ALBANY, Ga. -- Just more than five years ago, the gasoline additive ethanol was being touted as the fuel of the future, an answer to the country's fuel crisis and a savior of the environment.
Biofuels seemed to be the wave of the future. The trouble is that none of those hopes have come to fruition.
In 2005, the U.S. government, despite misgivings from the private sector, mandated ethanol be mixed into the nation's gasoline supply.
Much of the early coverage of ethanol, at a 10 percent mix, was positive and biofuel plants began springing up all over the country.
Over the course of time, however, ethanol -- which is not as energy dense as oil -- has proven to actually reduce fuel mileage and accelerate the drying of engine seals. And because it burns hotter than gasoline, it breaks down expensive catalytic converters (which help clean engine emissions) at a much faster rate than straight gas.
"I've never sold a gallon of it (ethanol) and will never sell it unless I am forced to do so by the government," Darsey Oil Co. President Chuck Darsey said. "It ruins engines and there hasn't been enough research done to determine if it's really the answer to our dependence on foreign oil."
That's not the only problem. Over the past few weeks, two Georgia ethanol plants -- in Camilla and Sopertion -- have either filed for bankruptcy protection or ceased operations altogether.
In Camilla, the Mitchell Co. Development Authority, after financing Southwest Georgia Ethanol LLC's to the tune of $8.6 million in revenue bonds, is still sorting through the company's recent Chapter 11 filing.
The company blamed financial prices on the high price of corn compared to the price for ethanol. Plant officials also said they had operational difficulties resulting from construction and design flaws.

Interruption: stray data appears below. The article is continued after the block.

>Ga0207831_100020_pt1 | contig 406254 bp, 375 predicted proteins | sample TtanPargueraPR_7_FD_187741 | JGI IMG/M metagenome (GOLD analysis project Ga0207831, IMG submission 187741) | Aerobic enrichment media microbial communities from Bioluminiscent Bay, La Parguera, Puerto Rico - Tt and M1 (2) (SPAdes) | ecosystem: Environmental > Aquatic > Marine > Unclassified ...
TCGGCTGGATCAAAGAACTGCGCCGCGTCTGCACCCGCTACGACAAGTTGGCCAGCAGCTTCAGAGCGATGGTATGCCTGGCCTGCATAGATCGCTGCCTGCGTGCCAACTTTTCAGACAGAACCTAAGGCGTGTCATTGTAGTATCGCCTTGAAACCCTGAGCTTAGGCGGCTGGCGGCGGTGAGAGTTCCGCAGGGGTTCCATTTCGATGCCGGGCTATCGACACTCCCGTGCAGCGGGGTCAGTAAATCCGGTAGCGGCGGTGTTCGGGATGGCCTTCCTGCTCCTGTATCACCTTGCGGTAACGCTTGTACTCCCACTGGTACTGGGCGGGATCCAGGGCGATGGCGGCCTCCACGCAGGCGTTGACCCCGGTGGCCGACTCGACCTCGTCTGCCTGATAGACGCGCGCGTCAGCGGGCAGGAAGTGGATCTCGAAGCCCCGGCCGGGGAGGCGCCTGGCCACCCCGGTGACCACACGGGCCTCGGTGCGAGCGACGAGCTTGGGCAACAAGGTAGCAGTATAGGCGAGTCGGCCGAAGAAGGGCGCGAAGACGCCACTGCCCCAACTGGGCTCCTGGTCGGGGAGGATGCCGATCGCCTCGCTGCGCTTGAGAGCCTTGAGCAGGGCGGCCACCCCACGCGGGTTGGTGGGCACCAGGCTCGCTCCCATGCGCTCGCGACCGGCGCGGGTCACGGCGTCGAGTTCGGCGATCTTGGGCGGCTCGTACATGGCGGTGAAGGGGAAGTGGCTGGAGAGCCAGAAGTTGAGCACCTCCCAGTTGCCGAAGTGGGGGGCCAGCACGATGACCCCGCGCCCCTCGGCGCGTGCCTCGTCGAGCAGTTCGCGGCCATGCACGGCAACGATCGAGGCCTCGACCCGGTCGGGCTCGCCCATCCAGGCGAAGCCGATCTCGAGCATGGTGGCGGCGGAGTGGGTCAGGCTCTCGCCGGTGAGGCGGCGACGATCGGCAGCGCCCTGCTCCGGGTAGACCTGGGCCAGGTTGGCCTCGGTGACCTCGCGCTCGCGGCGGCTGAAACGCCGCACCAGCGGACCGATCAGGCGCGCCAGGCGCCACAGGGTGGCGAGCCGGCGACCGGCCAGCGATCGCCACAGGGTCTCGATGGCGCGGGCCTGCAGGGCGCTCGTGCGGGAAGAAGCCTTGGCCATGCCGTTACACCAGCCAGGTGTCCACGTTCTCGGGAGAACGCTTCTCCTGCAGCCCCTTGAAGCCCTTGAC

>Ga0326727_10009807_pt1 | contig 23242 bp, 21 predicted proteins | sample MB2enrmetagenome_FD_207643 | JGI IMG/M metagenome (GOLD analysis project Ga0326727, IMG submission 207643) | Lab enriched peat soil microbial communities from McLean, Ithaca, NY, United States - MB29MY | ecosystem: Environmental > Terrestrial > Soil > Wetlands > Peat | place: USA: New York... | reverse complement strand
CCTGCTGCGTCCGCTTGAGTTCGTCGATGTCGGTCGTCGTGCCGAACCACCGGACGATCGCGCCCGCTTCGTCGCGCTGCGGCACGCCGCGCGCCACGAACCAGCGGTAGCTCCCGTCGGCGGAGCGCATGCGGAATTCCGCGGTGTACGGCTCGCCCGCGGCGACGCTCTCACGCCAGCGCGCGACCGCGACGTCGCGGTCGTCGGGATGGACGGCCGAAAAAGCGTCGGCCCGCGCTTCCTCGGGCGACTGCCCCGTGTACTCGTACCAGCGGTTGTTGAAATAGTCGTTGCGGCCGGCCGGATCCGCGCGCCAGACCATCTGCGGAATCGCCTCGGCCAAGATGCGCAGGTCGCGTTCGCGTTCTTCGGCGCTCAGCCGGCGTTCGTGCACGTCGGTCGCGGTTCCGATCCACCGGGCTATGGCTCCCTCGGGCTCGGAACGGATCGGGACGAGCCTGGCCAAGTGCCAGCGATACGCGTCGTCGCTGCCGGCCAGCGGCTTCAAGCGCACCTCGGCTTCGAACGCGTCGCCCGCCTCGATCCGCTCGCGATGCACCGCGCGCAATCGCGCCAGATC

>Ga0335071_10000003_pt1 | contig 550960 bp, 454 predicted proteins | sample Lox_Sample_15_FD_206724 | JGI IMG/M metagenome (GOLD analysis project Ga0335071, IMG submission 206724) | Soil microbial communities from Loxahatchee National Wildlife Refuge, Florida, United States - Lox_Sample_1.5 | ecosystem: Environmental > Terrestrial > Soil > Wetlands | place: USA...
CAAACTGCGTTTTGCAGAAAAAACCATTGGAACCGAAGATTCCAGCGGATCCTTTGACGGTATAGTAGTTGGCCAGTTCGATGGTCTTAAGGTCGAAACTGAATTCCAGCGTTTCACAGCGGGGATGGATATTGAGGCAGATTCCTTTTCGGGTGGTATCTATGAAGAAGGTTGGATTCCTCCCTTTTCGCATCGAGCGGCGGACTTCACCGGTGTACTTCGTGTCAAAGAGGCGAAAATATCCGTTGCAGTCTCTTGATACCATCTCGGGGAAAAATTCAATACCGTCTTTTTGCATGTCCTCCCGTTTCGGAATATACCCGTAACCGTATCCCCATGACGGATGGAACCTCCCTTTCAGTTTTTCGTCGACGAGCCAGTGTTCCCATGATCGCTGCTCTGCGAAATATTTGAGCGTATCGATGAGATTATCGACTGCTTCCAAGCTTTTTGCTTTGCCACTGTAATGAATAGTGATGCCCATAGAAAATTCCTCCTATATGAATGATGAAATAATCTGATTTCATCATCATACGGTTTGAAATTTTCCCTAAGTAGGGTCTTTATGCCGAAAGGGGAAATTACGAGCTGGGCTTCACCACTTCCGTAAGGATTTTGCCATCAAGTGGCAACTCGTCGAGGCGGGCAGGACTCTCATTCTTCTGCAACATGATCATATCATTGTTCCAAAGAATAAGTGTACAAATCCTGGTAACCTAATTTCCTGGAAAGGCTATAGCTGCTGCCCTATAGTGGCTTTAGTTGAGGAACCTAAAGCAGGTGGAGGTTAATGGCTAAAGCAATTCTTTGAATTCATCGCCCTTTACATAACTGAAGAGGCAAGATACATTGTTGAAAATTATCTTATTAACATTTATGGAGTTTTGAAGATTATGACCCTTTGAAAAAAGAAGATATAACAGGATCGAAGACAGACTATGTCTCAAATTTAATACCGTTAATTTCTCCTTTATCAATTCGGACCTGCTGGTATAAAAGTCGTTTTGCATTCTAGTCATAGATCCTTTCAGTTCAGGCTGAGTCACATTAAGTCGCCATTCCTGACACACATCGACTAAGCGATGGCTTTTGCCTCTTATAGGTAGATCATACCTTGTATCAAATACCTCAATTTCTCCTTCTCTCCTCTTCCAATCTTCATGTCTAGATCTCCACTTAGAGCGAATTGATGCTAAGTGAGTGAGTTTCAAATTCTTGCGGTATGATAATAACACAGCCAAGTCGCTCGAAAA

In Soperton, the plan was to turn wood chips into ethanol, but that plant closed last month without producing a single gallon of the bio-fuel.
Both plants have investors -- and the government -- on the hook for loans totaling $100 million each.
"I'm kind of torn about ethanol," Peterson Oil General Manager Reid Logan said. "In the early days, it was good to us, but as time went on I've decided I don't like it. The product reduces fuel mileage and can also cause water to accumulate in fuel tanks."
But that's not Logan's biggest beef with the bio-fuel for vehicles.
"My biggest problem is that ethanol is not a market-driven commodity," said Logan. "This is a government mandate and we have to blend the fuel, whether we like it or not. We are totally dependent on our leaders in Washington to make these decisions for us. We're stuck. The market isn't dictating it. In the long run, I just don't see (ethanol) being viable."
Just last month, the Environmental Protection Agency appeared poised to approve boosting ethanol content at the pump from 10 to 15 percent.
Darsey scoffed at that move.
"They can't even solve the problem of 10 percent blend and they want to boost it to 15 percent?" groused Darsy. "That's crazy."